Sunday, March 17, 2013

Hey guys, feel the male gaze upon you? No? Must be nice.

I've noticed that whenever I talk to men (no gender-based offense, please, you know I love you) about beauty, they start digressing on a tangent about how attractiveness is totally subjective and contextual, etc. And yes, duh, for you, it is. Personal, one-on-one attraction is subjective. And (I guess?) it's easy for men to think that's all there is to "beauty." But: news flash: that's not how it is for women. The whole thing about the "male gaze" is that women are forced to see themselves in the third person all the time. And the question of "beauty" or "attractiveness" is always bifold: There's objective attractiveness and subjective attractiveness. It seems that most men think of beauty or attractiveness as being firstly and primarily subjective, and the judgment is in their court, as in, "I get to decide who is attractive, to me; I define the terms." But women, I think, see attractiveness as objective first, and subjective second, because they're always made to hold themselves against cultural standards of beauty -- which, it would seem, have very little if anything to do with what most people find subjectively attractive. Hence that cognitive dissonance -- i.e., I know men find me attractive, but I also know I don't look like the cultural models of beauty.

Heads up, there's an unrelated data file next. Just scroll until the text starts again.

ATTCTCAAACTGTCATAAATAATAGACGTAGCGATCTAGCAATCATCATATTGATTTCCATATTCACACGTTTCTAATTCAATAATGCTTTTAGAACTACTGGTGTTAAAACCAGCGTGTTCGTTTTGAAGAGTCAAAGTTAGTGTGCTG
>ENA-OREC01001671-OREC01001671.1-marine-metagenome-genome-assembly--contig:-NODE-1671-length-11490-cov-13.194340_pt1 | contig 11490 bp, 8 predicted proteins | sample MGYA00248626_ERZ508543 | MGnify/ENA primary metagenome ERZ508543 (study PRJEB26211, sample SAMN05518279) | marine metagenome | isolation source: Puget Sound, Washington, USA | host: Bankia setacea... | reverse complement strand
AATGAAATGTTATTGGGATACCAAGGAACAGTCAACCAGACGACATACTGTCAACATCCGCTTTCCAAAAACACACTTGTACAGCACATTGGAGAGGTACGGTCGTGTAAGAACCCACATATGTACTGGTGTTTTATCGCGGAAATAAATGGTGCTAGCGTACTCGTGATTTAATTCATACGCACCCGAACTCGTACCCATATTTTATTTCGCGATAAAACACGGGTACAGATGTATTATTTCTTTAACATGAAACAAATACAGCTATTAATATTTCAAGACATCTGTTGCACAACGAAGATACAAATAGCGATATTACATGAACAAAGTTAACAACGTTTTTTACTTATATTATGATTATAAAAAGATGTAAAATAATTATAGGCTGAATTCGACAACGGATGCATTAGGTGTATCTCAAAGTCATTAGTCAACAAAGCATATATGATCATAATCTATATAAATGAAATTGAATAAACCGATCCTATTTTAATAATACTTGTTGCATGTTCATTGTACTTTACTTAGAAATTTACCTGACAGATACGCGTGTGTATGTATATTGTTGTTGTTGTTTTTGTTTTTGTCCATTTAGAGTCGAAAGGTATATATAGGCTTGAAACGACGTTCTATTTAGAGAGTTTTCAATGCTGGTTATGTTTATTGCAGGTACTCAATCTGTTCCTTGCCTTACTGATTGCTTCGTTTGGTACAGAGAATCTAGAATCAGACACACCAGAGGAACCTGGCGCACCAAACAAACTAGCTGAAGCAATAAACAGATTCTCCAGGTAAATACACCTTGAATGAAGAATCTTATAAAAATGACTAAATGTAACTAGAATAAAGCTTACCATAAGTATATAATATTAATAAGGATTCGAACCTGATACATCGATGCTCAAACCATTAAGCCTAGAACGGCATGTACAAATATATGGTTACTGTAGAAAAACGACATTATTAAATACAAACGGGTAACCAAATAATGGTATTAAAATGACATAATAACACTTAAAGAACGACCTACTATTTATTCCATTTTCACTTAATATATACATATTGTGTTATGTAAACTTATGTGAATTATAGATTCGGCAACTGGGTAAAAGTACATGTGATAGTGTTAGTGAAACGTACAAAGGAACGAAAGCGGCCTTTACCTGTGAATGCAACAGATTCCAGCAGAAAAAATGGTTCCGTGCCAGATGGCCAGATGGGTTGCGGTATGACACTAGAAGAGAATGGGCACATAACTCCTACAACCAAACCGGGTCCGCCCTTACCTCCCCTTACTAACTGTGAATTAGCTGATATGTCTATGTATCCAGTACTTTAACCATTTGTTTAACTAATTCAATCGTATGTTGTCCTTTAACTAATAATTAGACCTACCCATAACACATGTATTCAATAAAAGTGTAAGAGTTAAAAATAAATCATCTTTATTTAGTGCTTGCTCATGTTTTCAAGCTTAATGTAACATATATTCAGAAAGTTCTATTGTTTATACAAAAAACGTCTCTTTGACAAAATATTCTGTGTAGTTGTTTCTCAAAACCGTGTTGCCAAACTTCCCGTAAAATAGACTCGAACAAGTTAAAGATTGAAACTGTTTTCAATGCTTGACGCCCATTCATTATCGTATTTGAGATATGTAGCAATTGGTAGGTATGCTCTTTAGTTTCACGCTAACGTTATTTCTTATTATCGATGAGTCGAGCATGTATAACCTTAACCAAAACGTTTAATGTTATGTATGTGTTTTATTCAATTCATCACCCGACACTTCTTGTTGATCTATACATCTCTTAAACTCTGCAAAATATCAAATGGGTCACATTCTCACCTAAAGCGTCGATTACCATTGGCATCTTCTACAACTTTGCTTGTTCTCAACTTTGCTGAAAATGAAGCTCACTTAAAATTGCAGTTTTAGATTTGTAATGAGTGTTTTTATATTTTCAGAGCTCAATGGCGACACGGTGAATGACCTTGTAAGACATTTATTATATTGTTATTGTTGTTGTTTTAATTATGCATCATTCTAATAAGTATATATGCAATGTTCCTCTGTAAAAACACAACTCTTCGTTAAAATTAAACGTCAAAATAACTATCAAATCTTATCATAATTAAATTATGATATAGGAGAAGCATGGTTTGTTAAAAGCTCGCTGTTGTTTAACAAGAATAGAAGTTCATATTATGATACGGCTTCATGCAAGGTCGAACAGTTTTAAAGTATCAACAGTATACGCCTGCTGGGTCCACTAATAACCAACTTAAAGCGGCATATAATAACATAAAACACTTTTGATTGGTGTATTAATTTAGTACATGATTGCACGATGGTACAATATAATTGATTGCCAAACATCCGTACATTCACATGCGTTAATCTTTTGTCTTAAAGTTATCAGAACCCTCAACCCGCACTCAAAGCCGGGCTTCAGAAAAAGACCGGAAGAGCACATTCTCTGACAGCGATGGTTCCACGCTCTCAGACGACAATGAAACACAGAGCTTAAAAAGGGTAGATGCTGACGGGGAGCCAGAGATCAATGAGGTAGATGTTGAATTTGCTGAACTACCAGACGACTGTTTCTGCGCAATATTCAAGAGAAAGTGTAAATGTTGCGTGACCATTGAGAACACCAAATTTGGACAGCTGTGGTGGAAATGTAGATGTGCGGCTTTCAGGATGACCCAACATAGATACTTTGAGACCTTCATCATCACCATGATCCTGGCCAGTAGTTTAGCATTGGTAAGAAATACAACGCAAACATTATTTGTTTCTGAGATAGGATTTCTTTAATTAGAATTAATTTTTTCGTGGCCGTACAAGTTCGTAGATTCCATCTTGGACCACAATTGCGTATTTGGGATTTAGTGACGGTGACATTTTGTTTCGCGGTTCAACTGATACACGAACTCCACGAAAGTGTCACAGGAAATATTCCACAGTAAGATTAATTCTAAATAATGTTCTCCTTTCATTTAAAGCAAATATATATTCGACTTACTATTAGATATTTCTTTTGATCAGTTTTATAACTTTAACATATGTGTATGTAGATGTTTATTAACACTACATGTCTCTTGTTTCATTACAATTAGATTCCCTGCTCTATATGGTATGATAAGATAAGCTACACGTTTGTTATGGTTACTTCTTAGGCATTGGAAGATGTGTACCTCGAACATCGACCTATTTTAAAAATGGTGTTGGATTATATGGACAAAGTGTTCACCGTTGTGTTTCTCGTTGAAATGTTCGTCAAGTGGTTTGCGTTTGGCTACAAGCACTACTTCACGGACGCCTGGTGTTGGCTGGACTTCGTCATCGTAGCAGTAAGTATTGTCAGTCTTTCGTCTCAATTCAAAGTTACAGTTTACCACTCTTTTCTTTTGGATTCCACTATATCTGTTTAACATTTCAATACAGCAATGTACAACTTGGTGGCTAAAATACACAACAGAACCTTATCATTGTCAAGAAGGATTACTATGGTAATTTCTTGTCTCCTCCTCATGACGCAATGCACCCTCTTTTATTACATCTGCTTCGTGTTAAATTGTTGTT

Now I'm going to drop a bunch of John Berger quotes on you. These are all from Chapter 3 of Ways of Seeing:
A woman must continually watch herself. 
Whilst she is walking across a room or whilst she is weeping at the death of her father, she can scarcely avoid envisaging herself walking or weeping. 
And so she comes to consider the surveyor and surveyed within her as the two constituent yet always distinct elements of her identity as a woman.  
She has to survey everything she is and everything she does because how she appears to others, and ultimately how she appears to men, is of crucial importance for what is normally thought of as the success of her life.  
One might simplify this by saying: men act and women appear. Men look at women. Women watch themselves being looked at. 
The mirror was often used as a symbol of the vanity of women. The moralizing, however, was mostly hypocritical.